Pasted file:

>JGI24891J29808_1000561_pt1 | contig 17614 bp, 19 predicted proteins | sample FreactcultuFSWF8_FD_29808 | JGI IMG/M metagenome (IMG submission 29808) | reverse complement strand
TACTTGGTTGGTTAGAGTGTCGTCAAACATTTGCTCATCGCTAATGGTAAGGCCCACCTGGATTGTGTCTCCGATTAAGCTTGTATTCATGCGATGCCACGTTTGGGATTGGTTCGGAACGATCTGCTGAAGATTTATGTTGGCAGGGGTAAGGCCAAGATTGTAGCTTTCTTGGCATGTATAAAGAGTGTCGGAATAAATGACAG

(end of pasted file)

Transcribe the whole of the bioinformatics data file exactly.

>JGI24891J29808_1000561_pt1 | contig 17614 bp, 19 predicted proteins | sample FreactcultuFSWF8_FD_29808 | JGI IMG/M metagenome (IMG submission 29808) | reverse complement strand
TACTTGGTTGGTTAGAGTGTCGTCAAACATTTGCTCATCGCTAATGGTAAGGCCCACCTGGATTGTGTCTCCGATTAAGCTTGTATTCATGCGATGCCACGTTTGGGATTGGTTCGGAACGATCTGCTGAAGATTTATGTTGGCAGGGGTAAGGCCAAGATTGTAGCTTTCTTGGCATGTATAAAGAGTGTCGGAATAAATGACAG